Monday, May 31, 2010

Birthday Wishes: Thirty-Six Amazing Things

After wishing our amazing Papa a joyous thirty-sixth trip around the sun last Tuesday, we loaded up for the weekend and headed north to celebrate in South Georgia. This was Papa's only wish. In his honor, here is the list we came up with on the way home: thirty-six amazing things we did over the long weekend.

1. Received nourishment from Grandma and her garden
2. Watched a mother whipoorwill protect her baby
3. Saw three deer
4. Saw two rabbits

5. Saw one fox squirrel
6. Saw one enormous red-tailed hawk
7. Saw one gopher tortoise

8. Saw one water turtle laying eggs

9. Found two nests with baby birds

10. Fed chickens and saw day-old chicks

11. Saw lots and lots and lots of butterflies
12. Opened our camper door each morning to the sight of Grandma's flowers
13. Took a sunrise walk14. Tried to catch minnows in the pond15. Saw new quilts in progress
16. Shared freshly boiled peanuts in the sunshine
17. Picked blackberries (both in a garden and on a pond bank) and ate them off the vine18. Drew water from a well19. Caught frogs
20. Called to a bob-white bird and were answered
21. Went blueberry picking (and blueberry eating)
22. Played kickball in the rain
23. Got stuck in the mud

24. Gathered wildflowers in the fields

25. Went searching for interesting mushrooms

26. Caught a grasshopper

27. Held baby kittens
28. Welcomed a full moon

29. Stayed up late, roasted s'mores, had sleepovers

30. Went searching for arrowheads and found flint

31. Built fires

32. Revisited a goose nest we discovered on our last visit

33. Went swimming in the Altamaha River

34. Floated a watermelon in the river and ate it while swimming

35. Hiked to rock caves
36. Spent a long weekend with four generations of family

Sunday, May 23, 2010

A Day at the Park: Animal Connections

For me, the most rewarding part of our first family trip to Busch Gardens was watching Big B and little b make connections with the animals there. In celebration of World Turtle Day, the park welcomed children to feed and pet a giant tortoise.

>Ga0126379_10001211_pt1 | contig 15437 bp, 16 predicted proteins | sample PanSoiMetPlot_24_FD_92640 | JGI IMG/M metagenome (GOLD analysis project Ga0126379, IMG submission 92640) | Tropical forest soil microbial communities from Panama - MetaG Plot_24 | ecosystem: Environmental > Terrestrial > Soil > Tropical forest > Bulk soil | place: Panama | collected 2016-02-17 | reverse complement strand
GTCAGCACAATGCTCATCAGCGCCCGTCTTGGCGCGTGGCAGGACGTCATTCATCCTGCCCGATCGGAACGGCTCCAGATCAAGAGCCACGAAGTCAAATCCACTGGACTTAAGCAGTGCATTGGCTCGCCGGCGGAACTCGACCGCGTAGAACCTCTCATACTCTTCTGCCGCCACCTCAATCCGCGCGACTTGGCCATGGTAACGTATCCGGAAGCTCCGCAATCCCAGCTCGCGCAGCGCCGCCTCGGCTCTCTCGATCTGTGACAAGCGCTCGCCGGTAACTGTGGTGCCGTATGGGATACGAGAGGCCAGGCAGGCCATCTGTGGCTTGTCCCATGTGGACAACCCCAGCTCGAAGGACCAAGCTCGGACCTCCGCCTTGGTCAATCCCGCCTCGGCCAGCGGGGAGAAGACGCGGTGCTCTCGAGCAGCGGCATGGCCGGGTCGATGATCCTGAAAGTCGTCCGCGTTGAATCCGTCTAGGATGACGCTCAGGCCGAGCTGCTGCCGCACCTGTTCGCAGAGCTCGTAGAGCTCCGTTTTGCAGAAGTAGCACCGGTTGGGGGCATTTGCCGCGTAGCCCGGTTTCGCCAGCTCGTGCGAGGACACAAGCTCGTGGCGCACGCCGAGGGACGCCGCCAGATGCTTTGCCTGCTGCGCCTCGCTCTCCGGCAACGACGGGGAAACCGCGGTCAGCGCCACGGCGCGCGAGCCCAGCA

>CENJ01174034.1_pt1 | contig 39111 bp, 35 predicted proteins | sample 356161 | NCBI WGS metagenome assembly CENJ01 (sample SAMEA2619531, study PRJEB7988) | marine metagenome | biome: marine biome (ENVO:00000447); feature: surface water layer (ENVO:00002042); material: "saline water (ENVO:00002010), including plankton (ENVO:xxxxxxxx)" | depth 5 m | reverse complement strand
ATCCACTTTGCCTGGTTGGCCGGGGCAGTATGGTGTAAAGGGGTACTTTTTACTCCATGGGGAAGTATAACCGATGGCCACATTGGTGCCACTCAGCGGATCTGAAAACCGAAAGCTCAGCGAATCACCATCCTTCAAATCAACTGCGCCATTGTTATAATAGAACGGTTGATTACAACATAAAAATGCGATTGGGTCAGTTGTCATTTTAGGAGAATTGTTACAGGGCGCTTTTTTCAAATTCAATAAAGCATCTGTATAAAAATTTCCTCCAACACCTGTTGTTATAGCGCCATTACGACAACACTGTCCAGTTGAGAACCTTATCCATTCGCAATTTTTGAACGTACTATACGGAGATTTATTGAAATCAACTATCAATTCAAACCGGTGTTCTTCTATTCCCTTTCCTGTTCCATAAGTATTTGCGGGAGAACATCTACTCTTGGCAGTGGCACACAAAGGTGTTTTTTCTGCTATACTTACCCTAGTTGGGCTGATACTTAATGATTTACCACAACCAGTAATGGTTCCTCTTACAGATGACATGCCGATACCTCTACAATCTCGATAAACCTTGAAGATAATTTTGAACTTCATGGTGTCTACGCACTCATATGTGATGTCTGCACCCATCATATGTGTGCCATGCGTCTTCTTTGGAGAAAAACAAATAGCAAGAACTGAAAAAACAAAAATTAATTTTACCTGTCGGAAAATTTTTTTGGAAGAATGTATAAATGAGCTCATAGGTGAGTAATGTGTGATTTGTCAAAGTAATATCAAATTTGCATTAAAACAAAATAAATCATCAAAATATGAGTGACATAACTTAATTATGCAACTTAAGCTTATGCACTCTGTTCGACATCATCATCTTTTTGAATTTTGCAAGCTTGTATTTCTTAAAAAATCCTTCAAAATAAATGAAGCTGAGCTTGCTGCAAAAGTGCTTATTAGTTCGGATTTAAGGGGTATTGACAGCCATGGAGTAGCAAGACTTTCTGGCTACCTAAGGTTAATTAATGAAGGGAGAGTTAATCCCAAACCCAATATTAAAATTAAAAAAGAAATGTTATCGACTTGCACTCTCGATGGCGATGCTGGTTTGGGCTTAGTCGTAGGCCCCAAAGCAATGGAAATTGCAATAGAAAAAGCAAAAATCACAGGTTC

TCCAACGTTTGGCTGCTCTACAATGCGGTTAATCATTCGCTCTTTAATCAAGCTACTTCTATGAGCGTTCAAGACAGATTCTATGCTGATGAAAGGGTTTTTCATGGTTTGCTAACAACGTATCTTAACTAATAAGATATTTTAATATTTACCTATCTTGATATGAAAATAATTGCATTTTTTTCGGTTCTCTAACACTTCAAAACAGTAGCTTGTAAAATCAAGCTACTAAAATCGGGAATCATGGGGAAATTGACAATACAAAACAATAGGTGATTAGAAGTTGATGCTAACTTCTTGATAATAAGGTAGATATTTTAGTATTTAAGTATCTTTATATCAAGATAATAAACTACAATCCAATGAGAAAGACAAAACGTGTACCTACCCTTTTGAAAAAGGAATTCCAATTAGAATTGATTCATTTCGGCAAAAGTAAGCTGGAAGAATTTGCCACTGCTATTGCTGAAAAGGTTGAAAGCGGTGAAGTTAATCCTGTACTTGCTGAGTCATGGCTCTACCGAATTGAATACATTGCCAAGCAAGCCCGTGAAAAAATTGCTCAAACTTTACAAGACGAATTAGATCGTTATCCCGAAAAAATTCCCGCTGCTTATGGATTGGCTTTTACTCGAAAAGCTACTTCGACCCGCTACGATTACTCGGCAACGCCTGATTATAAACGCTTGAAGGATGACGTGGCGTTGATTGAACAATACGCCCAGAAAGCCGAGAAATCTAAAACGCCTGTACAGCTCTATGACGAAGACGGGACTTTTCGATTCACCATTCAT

There were many other special connections, especially between Big B and the tigers--but my camera was long tucked away by then, and there will be plenty more tiger fun in the weeks to come. But for me, the most powerful moment of animal spirit came at the gorilla exhibit, when we happened upon a mama gorilla nursing her baby. By no means a newborn, this little b sized toddler was almost as big as his beautiful mama. As the babe rolled around playfully with a full tummy, little b made his way to the glass to get a closer look at the pair. He was instantly drawn to them, as he is still a nursling himself.
Coincidentally, Little b and I have recently begun the "big boy" conversations. I think we both know our moons of nursing are coming to an end relatively soon, and it is a bittersweet chapter to close. As if by magic, the mama gorilla just knew. She turned around to face little b, only a thick layer of glass between them, and looked right in his eyes...and smiled.
In one moment, my decision to nurse my babies until we are mutually ready to end the relationship was reaffirmed by this majestic mother. I felt right and true and innately wise for knowing what my babies need: to be held, to be loved, and to roll over with full bellies and play the day away.

A Day at the Park: Master Navigator

This weekend we had the pleasure of taking our first family trip to Tampa's Busch Gardens. We will definitely be visiting the park several more times this summer, taking advantage of annual passes, proximity and a really fun place for everyone. An unexpected perk of the trip for Big B was his natural role as the day's navigator. Armed with a map from the get-go, he made sure we all knew where we were--and where we were going--all afternoon.
His affinity for maps and treasure hunting has inspired me to help him create maps of other places in his world. Here is a HUGE list of mapping and cartography educational sites for kids.